Results Up    Down

General characteristics of participants: of the 108 study participants (53.7% women) included, six had missing readings for at least one glucometer. Therefore, only values from 102 participants with valid results recorded on all four glucometers were included in the analyses where the four glucometers were compared. The 108 participants' age ranged from 19 years to 81. The mean (standard deviation, SD) age was 46.2 (15.6) years. Participants with diabetes represented 68.5% (74.1% of women, 62.0% of male).


Technical accuracy of glucometers: the values provided by the glucometers were significantly higher than the reference; the mean differences and mean biases between glucometer results and the reference varied from +12.0 and 13.8% respectively for OneTouch® Ultra®2 to +26.5 and 29.1% respectively for CodeFreeTM (Table 1). There was a significant positive correlation between each glucometer and the reference values, with correlation coefficients ranging from 0.87 (95%CI 0.81-0.91) for CodeFreeTM and 0.97 (0.95-0.98) for Mylife™ Pura™ (Table 2). For all glucometers, the correlation coefficients were always higher in men than women (all p < 0.01 for correlation coefficient comparisons; The linear regression allowed determination of the equation linking the reference blood glucose to each glucometer's blood glucose (Table 2). According to the ISO recommendations of 2013, 95% of values are expected to fall within the confidence limit for agreement in the Bland-Altman plots to be considered as being acceptable. Bland-Altman plots showed 5 outliers (4.9%) for Accu-Chek® Active with 4 in the positive region and 1 in the negative region (Figure 1A), 2 outliers (1.96%) for CodeFreeTM both being in the positive region (Figure 1B), 1 outlier (0.98%) in the negative region for Mylife™ Pura™ (Figure 1C). Hence, there was a good agreement between the values generated by the reference method and these glucometers, whereas the agreement was lower for OneTouch® Ultra®2 as there were 6 outliers (5.88%), with 4 in the positive region and 2 in the negative region (Figure 1D). Based on ISO 2013 recommendations, no glucometer met the criteria for the required level accuracy of 99%. The lowest proportion was with CodeFree™ in the range of glycemia < 100mg/L and Accu-Chek® Active in the range of glycemia > 100mg/dL, whereas Mylife™ Pura™ yielded the highest proportion within the two ranges (Table 3).


Clinical accuracy of glucometers: all differences between the reference value and those provided by the various glucometers were both statistically significant (p < 0.0001) as well as clinically significant, without any gender difference. According to Parke's consensus error grid analysis, Accu-Chek® Active had 99% (n = 101) of its values within zones A and B and 1% (n=1) in zone C (Figure 2A), CodeFree™ had 93.1% (n=95) of its values in zone A and B, 4.9% (n=5) in zone C and 2% (n=2) in zone D (Figure 2B). Mylife™ PuraTMhad 100% of its values in zone A and B (Figure 2C) and OneTouch® Ultra®2 had 98.0% (n=100) in zone A and B and 2% (n=2) in zone C (Figure 2D). Based on ISO recommendations of 2013, Accu-Chek® Active and Mylife™ Pura™ met the criteria, with 99 to 100% of their values found within zones A and B; OneTouch® Ultra®2 (98%) was close to the normal limit, whereas CodeFreeTM(93.1%) fell short of the recommendations.


Precision of glucometers ACCU-CHEK® Active provided an acceptable precision (CV < 5%) only for the high standard concentrations, whereas CodeFree™ Mylife™ Pura™ and OneTouch® Ultra®2 all had acceptable level of precision at all concentrations of standard solutions.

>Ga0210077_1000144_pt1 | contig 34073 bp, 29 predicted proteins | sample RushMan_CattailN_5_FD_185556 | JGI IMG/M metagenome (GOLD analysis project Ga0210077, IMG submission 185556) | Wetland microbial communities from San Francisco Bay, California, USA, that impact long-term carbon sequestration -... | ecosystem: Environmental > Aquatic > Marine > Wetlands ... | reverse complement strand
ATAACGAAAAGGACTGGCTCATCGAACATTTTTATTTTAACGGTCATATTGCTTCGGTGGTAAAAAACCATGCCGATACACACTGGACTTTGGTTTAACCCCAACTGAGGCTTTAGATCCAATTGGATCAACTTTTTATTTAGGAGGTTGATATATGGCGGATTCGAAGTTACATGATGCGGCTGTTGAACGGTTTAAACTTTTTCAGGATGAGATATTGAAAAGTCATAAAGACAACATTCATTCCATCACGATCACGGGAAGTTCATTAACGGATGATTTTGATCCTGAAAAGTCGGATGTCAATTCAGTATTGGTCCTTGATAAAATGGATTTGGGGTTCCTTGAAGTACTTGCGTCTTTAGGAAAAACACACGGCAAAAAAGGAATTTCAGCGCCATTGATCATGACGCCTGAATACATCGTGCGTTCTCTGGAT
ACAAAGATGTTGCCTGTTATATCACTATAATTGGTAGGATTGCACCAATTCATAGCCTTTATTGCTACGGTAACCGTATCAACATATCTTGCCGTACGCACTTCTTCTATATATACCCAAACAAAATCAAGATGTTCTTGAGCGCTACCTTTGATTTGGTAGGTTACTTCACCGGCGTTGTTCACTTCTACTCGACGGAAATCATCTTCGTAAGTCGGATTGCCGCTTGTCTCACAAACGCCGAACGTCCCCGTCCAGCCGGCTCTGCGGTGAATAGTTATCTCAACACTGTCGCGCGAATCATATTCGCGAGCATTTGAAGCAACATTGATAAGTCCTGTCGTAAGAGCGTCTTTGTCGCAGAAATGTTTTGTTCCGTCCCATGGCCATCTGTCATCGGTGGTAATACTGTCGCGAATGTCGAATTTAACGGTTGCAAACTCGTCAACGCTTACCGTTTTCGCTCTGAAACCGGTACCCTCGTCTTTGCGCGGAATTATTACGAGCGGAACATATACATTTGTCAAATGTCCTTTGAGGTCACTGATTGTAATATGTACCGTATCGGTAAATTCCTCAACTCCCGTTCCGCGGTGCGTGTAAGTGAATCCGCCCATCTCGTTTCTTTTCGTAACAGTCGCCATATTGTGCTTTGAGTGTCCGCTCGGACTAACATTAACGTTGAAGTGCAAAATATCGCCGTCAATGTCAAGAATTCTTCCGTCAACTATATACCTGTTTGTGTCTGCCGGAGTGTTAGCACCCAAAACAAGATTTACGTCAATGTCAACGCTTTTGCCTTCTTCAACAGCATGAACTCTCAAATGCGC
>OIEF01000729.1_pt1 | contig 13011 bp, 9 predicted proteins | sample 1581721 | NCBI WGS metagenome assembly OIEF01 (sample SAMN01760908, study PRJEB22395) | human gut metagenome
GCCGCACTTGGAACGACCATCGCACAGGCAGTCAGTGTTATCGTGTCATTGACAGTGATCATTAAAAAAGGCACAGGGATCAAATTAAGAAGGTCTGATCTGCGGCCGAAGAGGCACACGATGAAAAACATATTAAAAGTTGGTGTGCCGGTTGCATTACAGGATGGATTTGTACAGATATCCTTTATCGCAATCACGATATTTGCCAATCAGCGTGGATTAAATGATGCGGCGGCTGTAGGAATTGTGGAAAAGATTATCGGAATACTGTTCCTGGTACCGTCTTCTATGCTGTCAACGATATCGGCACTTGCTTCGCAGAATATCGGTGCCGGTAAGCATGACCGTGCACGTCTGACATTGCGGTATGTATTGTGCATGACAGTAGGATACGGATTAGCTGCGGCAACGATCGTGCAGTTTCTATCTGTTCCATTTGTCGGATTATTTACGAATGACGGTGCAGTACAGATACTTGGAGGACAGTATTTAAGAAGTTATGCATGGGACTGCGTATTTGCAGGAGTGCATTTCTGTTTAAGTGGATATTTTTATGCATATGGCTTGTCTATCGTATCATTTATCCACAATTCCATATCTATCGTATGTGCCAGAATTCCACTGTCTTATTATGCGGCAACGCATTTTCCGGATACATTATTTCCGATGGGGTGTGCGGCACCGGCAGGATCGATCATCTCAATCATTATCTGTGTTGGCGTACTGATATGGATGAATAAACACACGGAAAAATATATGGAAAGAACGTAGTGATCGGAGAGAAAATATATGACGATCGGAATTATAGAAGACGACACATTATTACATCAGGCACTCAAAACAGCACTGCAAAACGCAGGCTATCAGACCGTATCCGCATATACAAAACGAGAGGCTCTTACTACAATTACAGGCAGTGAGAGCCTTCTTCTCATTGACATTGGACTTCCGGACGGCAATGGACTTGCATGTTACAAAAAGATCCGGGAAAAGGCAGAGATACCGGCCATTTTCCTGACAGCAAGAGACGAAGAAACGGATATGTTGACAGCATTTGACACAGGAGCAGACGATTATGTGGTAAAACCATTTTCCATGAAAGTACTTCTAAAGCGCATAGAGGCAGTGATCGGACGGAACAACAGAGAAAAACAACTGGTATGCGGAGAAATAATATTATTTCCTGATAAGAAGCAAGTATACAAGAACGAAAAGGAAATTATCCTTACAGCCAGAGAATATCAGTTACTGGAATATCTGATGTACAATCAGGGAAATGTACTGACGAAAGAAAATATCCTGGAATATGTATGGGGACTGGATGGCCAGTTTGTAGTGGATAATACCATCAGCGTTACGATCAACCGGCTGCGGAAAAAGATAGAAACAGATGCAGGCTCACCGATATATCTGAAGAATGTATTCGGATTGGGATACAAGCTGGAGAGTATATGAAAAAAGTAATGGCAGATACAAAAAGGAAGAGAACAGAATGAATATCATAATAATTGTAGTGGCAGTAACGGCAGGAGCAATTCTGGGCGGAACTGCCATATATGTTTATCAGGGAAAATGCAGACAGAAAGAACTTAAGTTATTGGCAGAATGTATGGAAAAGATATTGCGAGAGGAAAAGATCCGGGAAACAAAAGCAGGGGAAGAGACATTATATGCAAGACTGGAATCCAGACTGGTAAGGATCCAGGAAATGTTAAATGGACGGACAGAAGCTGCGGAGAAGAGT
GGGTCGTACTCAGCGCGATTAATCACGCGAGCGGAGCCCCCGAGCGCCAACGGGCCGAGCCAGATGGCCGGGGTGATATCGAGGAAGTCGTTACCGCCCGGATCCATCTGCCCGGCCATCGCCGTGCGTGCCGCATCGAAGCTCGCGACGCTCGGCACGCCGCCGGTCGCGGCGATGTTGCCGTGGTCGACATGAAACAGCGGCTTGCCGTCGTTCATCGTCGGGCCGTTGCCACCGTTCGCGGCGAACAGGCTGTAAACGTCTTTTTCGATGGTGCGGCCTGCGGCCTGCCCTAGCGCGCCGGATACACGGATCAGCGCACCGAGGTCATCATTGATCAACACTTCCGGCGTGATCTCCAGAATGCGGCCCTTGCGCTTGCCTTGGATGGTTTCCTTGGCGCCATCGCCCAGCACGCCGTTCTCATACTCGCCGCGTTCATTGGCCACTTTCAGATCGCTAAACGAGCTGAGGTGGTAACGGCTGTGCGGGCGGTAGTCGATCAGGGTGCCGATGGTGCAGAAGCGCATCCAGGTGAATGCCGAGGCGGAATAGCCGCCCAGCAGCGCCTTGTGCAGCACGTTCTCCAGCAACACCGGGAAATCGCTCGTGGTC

Discussion Up    Down

We have shown in this study that none of the glucometers tested consistently met all the international recommendations set by the ISO and the ADA for technical accuracy. Although none met the criteria for clinical accuracy based on TEa, Accu-Chek® Active and MylifeTMPuraTM met the ISO 2013 requirements based on Parke's consensus error grid. All glucometers except Accu-Chek® Active showed a satisfactory level of precision at all concentrations of standard solutions used. Many other studies have also reported that not all glucometers meet the requirements. In a study carried out in South Africa in 2009 [9] five glucometers were assessed: GlucoPlusTM (Diabcare), OneTouch® UltraTM (LifeScan Inc, Johnson & Johnson), OneTouch® HorizonTM (Johnson & Johnson), Accu-Chek® Active (Roche) and Accu-Chek® Advantage (Roche) on 115 diabetic patients. Generally, only three glucometers (GlucoPlusTM, OneTouch® HorizonTM and Accu-Chek® Active) met the ISO 2003 guidelines whereas none met the ADA requirements. Most other studies that included similar glucometers (Accu-Chek® Active and OneTouch® Ultra®2) have yielded results with some similarities, but also discrepancies with our findings at various levels of accuracy [20-22]. We have not found published studies that have evaluated CodeFree®. Amongst the four glucometers evaluated in our study, two (ACCU-CHEK® Active and mylifeTMPuraTM) had the ConformitéEuropéenne (CE) label in 2010 [23]. In the study by Freckmann et al the conformity of 27 glucometers bearing the CE label was evaluated using 100 blood samples, with a defined distribution of blood glucose concentrations ranging from 20 mg/dL to 600 mg/dL [23]. Only 16 out of the 27 glucometers met the minimum ISO 2003 requirements. Amongst these were Accu-Chek® Active and MylifeTMPuraTM, with 100% of the values provided by both glucometers respecting the ISO 2003 recommendations. They used similar methods in 2012 [24] to assess 43 glucometers with the CE label, using 100 capillary samples spanning across concentrations of 50 to 400 mg/dL. Amongst these, only 34 were completely evaluated and 27 showed an acceptable level of accuracy based on ISO 2003 recommendations, amongst which Accu-Chek® Active and MylifeTMPuraTM. The lower accuracy observed in our study suggests the potential alteration of glucometers or strips by climate conditions after a long stay in SSA, as suggested earlier [10].